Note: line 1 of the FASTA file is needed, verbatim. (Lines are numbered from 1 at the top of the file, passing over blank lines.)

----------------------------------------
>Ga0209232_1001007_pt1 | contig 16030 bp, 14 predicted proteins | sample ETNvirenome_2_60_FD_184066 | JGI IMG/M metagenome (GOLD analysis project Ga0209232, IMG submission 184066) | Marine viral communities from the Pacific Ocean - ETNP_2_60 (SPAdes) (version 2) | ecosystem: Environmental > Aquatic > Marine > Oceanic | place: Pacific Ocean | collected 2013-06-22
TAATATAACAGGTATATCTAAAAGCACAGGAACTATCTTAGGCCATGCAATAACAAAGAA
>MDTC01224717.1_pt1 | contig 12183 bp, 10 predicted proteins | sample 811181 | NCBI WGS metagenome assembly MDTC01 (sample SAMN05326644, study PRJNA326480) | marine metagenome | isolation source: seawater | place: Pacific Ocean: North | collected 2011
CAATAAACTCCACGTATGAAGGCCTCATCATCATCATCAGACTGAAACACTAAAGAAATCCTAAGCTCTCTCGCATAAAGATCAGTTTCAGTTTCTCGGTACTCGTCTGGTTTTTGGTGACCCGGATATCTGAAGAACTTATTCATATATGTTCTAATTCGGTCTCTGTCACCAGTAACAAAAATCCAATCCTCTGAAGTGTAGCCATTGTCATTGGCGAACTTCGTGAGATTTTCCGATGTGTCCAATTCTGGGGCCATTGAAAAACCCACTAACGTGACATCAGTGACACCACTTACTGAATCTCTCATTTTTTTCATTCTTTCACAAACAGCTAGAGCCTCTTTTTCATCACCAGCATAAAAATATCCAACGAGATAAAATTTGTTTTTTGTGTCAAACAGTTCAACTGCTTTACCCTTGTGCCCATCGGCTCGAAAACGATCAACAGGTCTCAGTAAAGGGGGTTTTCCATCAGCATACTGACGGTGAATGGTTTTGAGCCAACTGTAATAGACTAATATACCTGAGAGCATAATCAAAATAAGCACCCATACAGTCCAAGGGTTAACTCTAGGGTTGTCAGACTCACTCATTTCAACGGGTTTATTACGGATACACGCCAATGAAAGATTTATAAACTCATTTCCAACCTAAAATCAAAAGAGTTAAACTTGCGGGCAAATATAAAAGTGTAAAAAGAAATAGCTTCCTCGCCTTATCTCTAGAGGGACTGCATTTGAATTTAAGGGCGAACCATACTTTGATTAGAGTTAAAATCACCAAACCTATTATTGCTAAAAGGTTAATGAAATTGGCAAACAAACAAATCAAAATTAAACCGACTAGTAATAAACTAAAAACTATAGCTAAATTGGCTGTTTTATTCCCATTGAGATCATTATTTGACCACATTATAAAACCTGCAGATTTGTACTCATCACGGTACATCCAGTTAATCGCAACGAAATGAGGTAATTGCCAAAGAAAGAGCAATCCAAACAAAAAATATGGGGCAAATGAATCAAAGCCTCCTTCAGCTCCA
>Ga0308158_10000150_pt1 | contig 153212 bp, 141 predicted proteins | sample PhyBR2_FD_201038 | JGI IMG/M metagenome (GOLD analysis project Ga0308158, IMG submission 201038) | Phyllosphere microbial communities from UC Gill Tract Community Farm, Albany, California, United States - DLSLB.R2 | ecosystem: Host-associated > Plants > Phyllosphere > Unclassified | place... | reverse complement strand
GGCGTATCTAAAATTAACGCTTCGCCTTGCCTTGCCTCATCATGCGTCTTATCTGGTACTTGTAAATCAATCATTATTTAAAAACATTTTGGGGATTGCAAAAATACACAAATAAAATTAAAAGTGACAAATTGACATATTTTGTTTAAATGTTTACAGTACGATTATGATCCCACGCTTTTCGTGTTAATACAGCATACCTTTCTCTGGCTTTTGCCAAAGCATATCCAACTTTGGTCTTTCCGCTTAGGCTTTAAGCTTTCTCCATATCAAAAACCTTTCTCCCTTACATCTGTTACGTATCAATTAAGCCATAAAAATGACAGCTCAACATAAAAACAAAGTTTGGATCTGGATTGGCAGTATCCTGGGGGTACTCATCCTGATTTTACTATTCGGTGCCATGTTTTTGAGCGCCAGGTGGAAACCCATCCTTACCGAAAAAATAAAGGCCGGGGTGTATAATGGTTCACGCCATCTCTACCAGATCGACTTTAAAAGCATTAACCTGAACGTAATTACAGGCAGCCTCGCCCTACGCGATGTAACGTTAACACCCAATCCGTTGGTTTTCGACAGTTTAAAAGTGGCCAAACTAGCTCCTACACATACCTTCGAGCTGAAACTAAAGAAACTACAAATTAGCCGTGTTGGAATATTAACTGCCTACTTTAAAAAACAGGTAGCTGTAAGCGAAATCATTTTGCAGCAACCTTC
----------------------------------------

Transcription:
>Ga0209232_1001007_pt1 | contig 16030 bp, 14 predicted proteins | sample ETNvirenome_2_60_FD_184066 | JGI IMG/M metagenome (GOLD analysis project Ga0209232, IMG submission 184066) | Marine viral communities from the Pacific Ocean - ETNP_2_60 (SPAdes) (version 2) | ecosystem: Environmental > Aquatic > Marine > Oceanic | place: Pacific Ocean | collected 2013-06-22